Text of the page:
The debt for Godley’s colonisation of Canada was to be passed on to the landed properties of Ireland while the interest would be paid for through an income tax. The proposed project was published in the Spectator where it received a great deal of criticism from the prominent journals of the day. Never-the-less, his book, ‘A Selection from the Writings and Speeches of John Robert Godley’ described how the proposal was supported in regard to the unanimous approval given by members of all political parties.


The Nation took a more cynical view of Godley's juggernaut-sized scheme and alerted its readers to what it called the ‘dangerous character’ of the ‘emigration project’ and resolved to use any ‘influence’ they could for forming a ‘universal and determined’ opposition to the plan. The Nation made four objections. Firstly, Ireland amid starvation was still producing enough food to feed all its inhabitants each year and pointed out that Irish exports in 1846 were an estimated £16,000,000.

Secondly, the Nation asserted the 'absolute right of the Irish people' to eat the fruit of their 'own soil and their own industry', a right the report stated was 'much higher and more perfect' than 'any' so-called 'legal right' to outdoor relief. It was stressed that the Irish had a duty to exercise these rights irrespective of whatever poor law existed.

Thirdly, the cost to the Irish people of £9 million to ship her people across the sea could only be conceived as a ‘misapplication' of national resources in the most ‘wasteful and absurd’ manner. The paper railed against the enormity of the financial outlay by asking, if the equivalent were lent to Irish proprietors and tenants, then it could be used for improvements of the soil; the railway companies; fishing companies; manufacturing purposes; all achieved, if permitted to be spent ‘without the control and intermeddling of government officials’ and as a consequence, do more to ‘repair the ravages’ of the famine.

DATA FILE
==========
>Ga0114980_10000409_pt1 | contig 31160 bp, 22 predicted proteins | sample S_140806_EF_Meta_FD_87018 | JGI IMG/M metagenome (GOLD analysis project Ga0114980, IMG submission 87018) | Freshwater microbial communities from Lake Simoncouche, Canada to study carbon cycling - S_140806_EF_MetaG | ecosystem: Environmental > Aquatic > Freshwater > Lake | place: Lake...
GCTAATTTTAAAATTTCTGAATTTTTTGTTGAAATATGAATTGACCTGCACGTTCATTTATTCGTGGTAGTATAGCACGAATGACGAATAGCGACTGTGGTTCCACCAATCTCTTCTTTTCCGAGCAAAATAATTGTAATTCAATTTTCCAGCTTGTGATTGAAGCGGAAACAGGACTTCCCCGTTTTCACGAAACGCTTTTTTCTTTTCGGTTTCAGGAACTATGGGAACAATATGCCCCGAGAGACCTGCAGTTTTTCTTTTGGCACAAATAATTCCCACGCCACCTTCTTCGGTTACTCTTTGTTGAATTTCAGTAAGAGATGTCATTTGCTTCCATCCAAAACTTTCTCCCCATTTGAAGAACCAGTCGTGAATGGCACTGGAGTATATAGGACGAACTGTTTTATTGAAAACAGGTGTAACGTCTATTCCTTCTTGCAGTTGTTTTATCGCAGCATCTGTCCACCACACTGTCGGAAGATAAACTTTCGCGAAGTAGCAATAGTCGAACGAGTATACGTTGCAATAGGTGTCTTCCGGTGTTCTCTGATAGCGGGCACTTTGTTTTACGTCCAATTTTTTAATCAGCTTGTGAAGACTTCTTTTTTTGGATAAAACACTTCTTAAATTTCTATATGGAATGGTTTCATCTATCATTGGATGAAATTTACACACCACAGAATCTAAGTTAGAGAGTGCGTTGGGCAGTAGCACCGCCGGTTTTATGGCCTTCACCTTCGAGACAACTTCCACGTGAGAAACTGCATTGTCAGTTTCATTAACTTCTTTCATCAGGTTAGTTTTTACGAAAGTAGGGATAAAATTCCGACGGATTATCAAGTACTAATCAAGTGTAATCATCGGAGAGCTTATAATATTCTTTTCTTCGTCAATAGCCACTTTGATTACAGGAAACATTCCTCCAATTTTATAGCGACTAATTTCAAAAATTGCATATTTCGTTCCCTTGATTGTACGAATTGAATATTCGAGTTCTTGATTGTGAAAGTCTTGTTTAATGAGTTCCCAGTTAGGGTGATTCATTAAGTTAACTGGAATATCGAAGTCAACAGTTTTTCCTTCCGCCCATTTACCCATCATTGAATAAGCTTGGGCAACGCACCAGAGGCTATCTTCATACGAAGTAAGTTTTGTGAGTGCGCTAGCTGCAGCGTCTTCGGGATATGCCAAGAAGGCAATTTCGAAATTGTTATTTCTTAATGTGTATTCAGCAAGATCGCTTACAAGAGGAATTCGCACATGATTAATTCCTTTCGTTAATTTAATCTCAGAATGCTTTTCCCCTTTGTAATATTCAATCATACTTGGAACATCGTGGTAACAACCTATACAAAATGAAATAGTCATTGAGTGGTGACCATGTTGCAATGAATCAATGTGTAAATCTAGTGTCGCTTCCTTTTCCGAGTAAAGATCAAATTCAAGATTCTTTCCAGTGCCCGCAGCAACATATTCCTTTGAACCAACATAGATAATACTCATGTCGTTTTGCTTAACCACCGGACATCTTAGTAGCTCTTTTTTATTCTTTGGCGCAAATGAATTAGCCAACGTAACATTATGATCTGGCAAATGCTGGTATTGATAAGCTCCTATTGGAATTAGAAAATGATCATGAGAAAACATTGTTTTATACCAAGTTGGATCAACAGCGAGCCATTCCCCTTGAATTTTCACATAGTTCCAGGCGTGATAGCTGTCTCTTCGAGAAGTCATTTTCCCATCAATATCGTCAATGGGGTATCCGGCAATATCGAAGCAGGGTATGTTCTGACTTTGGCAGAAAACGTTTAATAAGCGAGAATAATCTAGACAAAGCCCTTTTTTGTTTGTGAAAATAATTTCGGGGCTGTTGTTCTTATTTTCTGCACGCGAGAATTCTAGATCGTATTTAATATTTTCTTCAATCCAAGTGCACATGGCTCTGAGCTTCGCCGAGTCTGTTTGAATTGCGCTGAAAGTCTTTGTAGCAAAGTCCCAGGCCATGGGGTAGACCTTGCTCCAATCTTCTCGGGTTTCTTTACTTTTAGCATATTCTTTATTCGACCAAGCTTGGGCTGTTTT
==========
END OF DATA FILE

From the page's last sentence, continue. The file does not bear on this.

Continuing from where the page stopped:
Fourthly, Ireland had according to the research of Sir Robert Kane, 4,600,000 acres of land, which could be reclaimed easily and transformed for cultivation and thereby increasing arable production threefold. The reclamation work would, said the Nation, create employment and reduce the need to waste millions on carrying ‘human cargoes’ across 3,000 miles of ocean.

However, the Nation need not have worried too much about the scheme; Prime-minister Russell having received the documentation, was said to have pondered it for 10 days before rejecting it outright.

New Zealand

However, the rejected colonisation scheme caught the attention of a propagandist named Edward Wakefield who met Godley and they formed the Canterbury Association. Gerald Hensley’s entry on Godley in the Dictionary of New Zealand Biography speaks of the distinction of the project between colonisation and emigration, where Canterbury required a balance of the sexes, churches, schools and ‘settlers of wealth’ alongside ‘assisted migrants’.

John R. Godley’s death in 1861 prompted Gladstone to say of him, he was ‘a king among men’, regarding his liberal colonisation policies. Godley’s son Arthur Godley became the first Baron of Kilbracken, Killegar in 1909.